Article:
He praised city staff for facilitating the move and tax incentives, calling Linsey Preuss, Fairmont economic development director, “the driver” behind the relocation efforts. The city offered a 10-year tax abatement for 100 percent of the property tax on the building, with the amount not to exceed $231,000 over the 10-year span. Zierke pays the taxes but then is reimbursed by the city if certain criteria is met. One of the stipulations involves the hiring of 30 employees over three years, and the company is well on its way to that goal.

When the Zierke Built was in Winnebago, a newspaper ad for welders might net a couple of applicants. Since the move to Fairmont, that same ad could draw 15 or more applicants. All the 30 some employees in Winnebago moved with the company to Fairmont. Currently, the business has about 50 employees, and Zierke said he hires about one or two welders each week.

“I think the Fairmont school is really the best,” Zierke said, offering praise for the high school’s welding program. “We’ve hired a lot of kids fresh out of high school. We need welders. We need more and more welders.”

The new building houses 45 welding stations where employees work on all sizes of tanks, taking from 8-60 hours to complete a tank that is inspected and measured numerous times.

In the welding room, Zierke points out one of several employee-centered benefits. An air filtration system, with a $300,000 price tag, removes welding dust and smoke, purifies the air, scrubs it and recycles it, keeping the area relatively clean and pollutant free.

Cooling off work areas during the warmer months can be a challenge, but Zierke installed a trio of 20-foot “Big Ass” brand ceiling fans.

“In the summertime, you can get 60 mph winds off them. They work great. We love it,” he said.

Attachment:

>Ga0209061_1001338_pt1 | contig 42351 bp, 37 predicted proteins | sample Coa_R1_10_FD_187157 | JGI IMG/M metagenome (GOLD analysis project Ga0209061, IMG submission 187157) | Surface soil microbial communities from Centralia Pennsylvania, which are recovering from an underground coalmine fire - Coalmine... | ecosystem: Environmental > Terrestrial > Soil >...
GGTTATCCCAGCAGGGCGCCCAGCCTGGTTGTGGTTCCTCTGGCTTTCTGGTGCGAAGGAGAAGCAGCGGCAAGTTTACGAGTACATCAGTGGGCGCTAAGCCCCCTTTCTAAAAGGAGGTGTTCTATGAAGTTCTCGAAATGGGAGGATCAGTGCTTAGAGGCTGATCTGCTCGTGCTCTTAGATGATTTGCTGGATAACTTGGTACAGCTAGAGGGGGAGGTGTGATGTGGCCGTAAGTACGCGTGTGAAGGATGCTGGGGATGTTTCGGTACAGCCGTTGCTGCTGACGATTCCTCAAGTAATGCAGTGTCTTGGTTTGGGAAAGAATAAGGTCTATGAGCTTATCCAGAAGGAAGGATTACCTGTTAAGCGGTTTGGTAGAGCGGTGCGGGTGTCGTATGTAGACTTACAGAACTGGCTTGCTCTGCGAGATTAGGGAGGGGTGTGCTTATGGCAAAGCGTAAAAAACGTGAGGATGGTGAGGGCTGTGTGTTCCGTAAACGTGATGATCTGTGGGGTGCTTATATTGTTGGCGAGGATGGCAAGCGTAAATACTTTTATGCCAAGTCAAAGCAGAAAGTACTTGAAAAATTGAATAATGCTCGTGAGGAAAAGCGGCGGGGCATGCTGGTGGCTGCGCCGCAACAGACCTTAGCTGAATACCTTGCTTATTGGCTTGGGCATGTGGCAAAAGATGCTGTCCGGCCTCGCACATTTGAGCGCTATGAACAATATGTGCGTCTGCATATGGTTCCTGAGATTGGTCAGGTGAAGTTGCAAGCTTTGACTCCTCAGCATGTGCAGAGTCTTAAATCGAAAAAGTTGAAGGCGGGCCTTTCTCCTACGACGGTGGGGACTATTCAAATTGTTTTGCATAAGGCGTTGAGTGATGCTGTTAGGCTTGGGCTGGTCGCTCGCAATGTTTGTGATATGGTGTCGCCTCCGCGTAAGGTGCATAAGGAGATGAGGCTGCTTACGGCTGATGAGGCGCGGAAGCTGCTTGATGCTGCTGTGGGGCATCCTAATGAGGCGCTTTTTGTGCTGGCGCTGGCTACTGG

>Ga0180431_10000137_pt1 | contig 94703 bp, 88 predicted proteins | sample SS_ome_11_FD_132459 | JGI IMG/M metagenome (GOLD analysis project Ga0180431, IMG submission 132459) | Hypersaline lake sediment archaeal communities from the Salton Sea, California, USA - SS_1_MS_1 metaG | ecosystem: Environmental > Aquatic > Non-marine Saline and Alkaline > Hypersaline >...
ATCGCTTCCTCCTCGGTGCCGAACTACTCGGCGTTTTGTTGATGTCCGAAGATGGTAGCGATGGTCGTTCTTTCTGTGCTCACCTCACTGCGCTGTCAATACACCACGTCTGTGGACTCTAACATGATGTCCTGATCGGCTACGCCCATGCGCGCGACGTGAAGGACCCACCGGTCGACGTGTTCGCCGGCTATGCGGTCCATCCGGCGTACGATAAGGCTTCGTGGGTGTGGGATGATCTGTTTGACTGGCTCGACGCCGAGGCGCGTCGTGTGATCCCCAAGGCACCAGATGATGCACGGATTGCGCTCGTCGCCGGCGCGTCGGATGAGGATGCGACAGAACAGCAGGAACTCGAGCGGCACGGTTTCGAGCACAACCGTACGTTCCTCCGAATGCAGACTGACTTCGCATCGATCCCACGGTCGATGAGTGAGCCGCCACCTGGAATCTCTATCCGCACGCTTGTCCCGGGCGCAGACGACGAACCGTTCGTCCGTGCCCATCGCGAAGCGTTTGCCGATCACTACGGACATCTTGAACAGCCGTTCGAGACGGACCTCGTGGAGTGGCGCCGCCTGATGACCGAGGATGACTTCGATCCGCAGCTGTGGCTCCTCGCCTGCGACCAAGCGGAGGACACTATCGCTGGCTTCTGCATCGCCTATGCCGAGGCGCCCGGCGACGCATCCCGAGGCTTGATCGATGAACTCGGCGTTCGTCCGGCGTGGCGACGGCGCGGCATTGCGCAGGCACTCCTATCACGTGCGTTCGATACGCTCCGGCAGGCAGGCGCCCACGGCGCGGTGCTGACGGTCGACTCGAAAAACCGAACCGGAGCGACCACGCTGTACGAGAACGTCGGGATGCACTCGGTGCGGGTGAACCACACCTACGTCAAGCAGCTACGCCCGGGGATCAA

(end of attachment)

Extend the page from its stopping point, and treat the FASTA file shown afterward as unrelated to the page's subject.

Hiring and maintain quality employees is a priority for Zierke, and he will find ways to keep them happy.

“We were one of the first companies that did 10-hour days,” he said. “We started that in 1998, and we were told it would never work, but the employees really like it.”

When the 7 a.m. starting time was resulting in tardiness and absenteeism, Zierke offered flex time to his workers.

“Now then can come in anywhere between 6 a.m. and 8 a.m. Everybody still has to work until 5:30 p.m., and they still have to work 40 hours in four days, but it made a huge difference in the mornings,” he said. “With flex time, it eliminated the problems.”

The increasing demand for tanks and trailers resulted in working overtime on Fridays, and the company has had to outsource about 40 percent of its fabricating. Zierke is even contemplating a Friday-through-Sunday shift.

He also is considering upgrading a plasma cutter used to slice openings in sheets of U.S.-made steel, the only kind used at Zierke Built. He’s considering replacing the plasma unit with a $1.5 million laser machine that can self operate 24 hours a day. He estimates the machine could take up to six months to obtain, with payback reached in four years.

Zierke is planning a ribbon cutting and open house for the new facility, tentatively set for April 18.